| From Strugglingteens.com|
Pence Springs, WV
The drive onto the 140-acre property is impressive, from the manicured lawns to the towering "mansion" dominating the property from the top of the hill. The "mansion" is the heart of the school with administrative offices, lunch room and many classes and dorms there.
The "mansion" is about a century old and has a timeless feel to it. It has had a checkered history: at various times it was a resort, a penal facility for women, a hotel, a speakeasy, and now, a school for girls. It is spacious, and feels well lived in, with a charm from a past era.
On the tour I could see the rest of the grounds were also well cared for. Toward the back of the property were housed the horses. All the girls participate in equine therapy and also have the choice of riding and caring for the horses. Next to the equine complex is a very sturdy Yurt which is used for a variety of group functions, including drumming.
During the tour, I could see groups of students moving from class to class and others sitting on park benches busy with their studies. All seemed to be in good spirits and serious about their academics. In an interview with a few of the students, the girls spoke of their plans, spoke highly of their experience at Greenbrier and seemed confident. The girls seemed safe enough to be open and relatively comfortable, considering they were meeting a stranger. All in all, my experience at Greenbrier was very pleasant and the environment felt positive. Incidentally, most of the students come there from successful wilderness programs, which allow them to start working the program quickly.
My first interview was with Karen Hurt, the Academic Director. The school conforms to the West Virginia recommended curriculum and is based on four years of four core subjects: English, Science, Math and Social Studies. Hurt explained that their focus is on developing critical thinking with a broad integration of academic and experiential education through a theme approach. Important in each theme is an expanded understanding of differing points of view.
Recent common themes have been: "What is Truth?" (i.e. Hamlet) and "Enjoy the Summer." Integrated as part of the common theme of each trimester would be Art (Student art work covers the walls), African Drumming (earning music credit), and working with various animals (falconry for example is one option available). A wide variety of experiential approaches are utilized and integrated in with the other classes. In addition to the ones I just mentioned there are also group trips, reader-writer workshops, and many physical activities.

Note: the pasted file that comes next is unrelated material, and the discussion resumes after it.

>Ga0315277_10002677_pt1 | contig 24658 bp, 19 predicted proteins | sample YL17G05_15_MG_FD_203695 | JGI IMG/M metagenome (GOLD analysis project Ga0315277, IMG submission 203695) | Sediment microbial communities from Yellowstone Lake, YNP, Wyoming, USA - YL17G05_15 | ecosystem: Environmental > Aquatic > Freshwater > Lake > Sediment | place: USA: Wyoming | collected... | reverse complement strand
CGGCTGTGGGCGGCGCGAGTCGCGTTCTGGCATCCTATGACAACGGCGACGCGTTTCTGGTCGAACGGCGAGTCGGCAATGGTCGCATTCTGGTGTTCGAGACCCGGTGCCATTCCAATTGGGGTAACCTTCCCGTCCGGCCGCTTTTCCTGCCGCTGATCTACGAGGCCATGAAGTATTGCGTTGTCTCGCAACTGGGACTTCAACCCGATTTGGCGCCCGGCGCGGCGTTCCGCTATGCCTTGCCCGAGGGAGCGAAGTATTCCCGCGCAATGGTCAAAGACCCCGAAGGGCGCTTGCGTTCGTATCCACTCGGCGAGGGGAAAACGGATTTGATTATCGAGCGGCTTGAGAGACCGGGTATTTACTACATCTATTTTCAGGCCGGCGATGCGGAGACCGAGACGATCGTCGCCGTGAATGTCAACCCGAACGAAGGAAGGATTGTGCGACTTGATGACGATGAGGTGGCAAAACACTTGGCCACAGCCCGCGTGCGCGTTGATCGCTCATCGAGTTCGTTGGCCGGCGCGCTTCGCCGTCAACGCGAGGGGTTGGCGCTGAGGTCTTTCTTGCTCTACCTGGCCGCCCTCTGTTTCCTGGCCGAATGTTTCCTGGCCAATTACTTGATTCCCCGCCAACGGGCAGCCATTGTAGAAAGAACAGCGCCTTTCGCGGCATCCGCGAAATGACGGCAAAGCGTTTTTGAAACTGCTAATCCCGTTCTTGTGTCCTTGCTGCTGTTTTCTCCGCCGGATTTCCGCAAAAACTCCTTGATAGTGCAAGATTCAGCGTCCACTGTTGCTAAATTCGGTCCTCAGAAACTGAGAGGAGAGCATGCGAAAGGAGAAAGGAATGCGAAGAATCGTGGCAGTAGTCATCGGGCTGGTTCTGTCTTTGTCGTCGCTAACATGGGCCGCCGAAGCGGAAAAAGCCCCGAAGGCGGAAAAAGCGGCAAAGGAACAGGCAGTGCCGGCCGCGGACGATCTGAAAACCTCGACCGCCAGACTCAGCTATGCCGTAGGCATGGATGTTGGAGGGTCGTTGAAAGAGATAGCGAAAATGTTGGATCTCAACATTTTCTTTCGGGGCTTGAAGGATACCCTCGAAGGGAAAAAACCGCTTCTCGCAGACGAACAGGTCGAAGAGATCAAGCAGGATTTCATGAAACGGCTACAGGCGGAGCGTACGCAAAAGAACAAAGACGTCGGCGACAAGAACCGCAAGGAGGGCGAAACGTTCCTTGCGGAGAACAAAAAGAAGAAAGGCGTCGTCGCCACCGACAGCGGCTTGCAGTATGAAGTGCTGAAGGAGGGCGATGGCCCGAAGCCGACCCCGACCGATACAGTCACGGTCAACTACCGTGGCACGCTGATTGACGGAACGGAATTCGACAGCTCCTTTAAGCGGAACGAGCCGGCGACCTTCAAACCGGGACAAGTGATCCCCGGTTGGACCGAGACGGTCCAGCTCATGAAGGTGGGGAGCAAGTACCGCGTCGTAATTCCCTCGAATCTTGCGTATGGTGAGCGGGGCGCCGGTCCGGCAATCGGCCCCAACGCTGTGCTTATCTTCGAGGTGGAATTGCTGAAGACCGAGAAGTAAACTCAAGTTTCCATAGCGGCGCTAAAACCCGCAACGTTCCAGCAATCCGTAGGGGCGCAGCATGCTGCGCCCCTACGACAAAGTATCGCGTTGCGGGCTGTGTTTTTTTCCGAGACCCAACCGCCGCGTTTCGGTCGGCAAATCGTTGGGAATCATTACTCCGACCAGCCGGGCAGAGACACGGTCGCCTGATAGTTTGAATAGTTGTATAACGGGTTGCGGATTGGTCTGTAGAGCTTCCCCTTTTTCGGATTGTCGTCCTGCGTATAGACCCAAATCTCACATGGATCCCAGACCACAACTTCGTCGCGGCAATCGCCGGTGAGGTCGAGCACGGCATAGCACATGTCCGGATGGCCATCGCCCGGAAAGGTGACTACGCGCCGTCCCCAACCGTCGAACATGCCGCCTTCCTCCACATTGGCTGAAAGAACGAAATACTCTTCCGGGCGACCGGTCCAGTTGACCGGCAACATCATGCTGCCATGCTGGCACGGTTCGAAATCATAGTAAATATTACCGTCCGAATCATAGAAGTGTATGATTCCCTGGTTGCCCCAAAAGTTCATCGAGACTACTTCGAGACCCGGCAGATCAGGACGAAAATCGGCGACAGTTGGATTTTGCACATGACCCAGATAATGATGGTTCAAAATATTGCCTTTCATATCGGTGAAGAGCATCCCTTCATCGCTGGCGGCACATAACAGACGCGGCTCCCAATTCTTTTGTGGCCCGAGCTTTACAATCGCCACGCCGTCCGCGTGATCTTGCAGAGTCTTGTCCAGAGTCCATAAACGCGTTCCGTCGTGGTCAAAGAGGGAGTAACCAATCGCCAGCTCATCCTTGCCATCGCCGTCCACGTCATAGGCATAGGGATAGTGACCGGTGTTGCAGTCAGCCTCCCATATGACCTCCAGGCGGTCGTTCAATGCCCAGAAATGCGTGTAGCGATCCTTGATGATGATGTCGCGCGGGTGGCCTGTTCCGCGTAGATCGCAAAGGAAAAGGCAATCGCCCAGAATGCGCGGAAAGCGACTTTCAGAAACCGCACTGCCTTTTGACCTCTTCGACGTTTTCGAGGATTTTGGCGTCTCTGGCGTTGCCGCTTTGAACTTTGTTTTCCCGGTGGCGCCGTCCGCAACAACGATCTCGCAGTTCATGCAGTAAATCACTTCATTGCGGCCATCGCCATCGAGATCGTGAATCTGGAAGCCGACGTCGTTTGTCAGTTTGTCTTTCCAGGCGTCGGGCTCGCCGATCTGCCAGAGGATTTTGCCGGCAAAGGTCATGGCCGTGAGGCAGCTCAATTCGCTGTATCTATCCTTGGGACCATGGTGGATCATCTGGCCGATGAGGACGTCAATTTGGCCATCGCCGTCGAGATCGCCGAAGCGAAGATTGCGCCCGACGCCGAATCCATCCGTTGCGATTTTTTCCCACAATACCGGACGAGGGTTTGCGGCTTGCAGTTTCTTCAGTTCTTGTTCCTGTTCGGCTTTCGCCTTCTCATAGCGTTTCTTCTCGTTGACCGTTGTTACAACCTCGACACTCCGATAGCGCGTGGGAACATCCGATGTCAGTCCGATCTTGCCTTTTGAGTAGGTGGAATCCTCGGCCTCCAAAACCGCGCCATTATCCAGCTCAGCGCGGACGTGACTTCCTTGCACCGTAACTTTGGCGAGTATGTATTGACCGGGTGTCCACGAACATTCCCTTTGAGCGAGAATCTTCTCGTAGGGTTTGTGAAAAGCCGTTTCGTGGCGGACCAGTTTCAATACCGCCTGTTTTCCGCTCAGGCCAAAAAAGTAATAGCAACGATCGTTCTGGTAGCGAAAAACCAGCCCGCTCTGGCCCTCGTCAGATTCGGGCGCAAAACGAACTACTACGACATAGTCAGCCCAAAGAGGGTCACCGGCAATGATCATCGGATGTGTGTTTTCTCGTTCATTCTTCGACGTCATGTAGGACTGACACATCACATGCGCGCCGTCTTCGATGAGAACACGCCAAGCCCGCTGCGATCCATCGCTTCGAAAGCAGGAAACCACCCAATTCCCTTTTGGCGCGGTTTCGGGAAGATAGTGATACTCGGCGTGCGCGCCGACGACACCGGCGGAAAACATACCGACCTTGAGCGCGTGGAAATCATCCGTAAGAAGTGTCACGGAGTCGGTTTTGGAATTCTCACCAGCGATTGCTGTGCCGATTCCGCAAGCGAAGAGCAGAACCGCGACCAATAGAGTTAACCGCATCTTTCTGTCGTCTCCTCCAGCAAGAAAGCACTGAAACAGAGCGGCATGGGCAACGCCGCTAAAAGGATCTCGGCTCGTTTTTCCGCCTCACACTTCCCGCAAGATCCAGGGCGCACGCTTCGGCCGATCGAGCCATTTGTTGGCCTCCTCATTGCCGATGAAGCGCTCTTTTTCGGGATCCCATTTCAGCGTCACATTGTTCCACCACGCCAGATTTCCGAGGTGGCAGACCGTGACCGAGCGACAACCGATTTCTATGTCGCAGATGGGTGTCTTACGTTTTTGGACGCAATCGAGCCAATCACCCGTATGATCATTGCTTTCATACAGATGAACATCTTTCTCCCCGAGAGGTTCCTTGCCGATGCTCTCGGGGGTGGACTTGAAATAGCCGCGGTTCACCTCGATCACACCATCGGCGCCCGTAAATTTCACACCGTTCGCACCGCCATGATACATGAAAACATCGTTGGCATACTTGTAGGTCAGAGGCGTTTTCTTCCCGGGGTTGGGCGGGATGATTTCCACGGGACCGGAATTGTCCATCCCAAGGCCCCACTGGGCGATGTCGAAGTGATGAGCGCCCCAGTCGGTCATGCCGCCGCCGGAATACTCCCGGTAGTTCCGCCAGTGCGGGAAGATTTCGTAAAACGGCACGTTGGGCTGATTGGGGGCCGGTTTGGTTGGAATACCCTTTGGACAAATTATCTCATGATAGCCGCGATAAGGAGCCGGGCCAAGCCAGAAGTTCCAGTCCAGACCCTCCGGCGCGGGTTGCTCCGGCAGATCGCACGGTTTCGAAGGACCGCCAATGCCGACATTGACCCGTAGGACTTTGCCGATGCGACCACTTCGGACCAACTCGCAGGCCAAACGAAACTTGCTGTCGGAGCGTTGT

A discussion with Founder L. J. Mitchell covered the highlights of the major concepts behind the program. Working with Brent D. Slife, PhD, at Brigham Young University, they developed the concept they call "strong relationality." The assumptions inherent in its theory about human nature and human relationships guide the major part of the program of the school. One way of explaining that is the importance of the presence of virtue in relationships, present, past and future. The goal is to help the girls learn how to aspire to have virtue in all five types of relationships. Of course this includes relationships about how a girl feels about herself.
The Five relationships are identified as Trust of Self and Others, Respect of Self and Others, Humility and Honor, Courtesy and Compassion, and Empathy and Forgiveness. These are presented as the Five Aspirations of Relationship. Each of the courses is well defined and described with each girl with specific behaviors that will indicate increasing mastery. During their time at the school, each girl is focusing on one of the Aspirations of Relationship, moving among them based on what she needs.
The first Aspiration a girl starts to work on is Respect. In all five Aspirations, they are broken down into more specific guides or objectives called "TOTES." A TOTE is a written plan as a guide to learn the virtue of that Aspiration and the TOTES accompanying it, with each TOTE having an objective agreed upon by the therapist and student. There are four to seven TOTES for each Aspiration, with the student working on one TOTE at a time. As you can see, this concept of Strong Relationality permeates every aspect of the students' lives while at the school.
Another aspect of this theory is the idea of strong and weak relationality. Weak relationality is a relationship that is the means to an end (I'll be your friend if you give me something), while a strong relationality itself is a goal. In practice, at the school, a student's obstacle becomes an objective for a TOTE.
The idea is to work on the beliefs of the students regarding who they are by creating a context and experience to provide a threshold experience that ruptures the false beliefs with which the the students arrived.
There is considerably more to this, but if you are interested in digging deeper into their theory, L. J. Mitchell will be happy to supply an ample supply of research regarding or relating to this. A search engine search on the name Brent D. Slife will also bring up all kinds of information that relates to his philosophical perspective that has formed the program at Greenbrier Academy.
From my brief visit, the theory seems to be working and girls are maturing well at Greenbrier. It belongs on a list of girls' schools that consultants and parents should consider.
© Copyright 2012 by Woodbury Reports, Inc.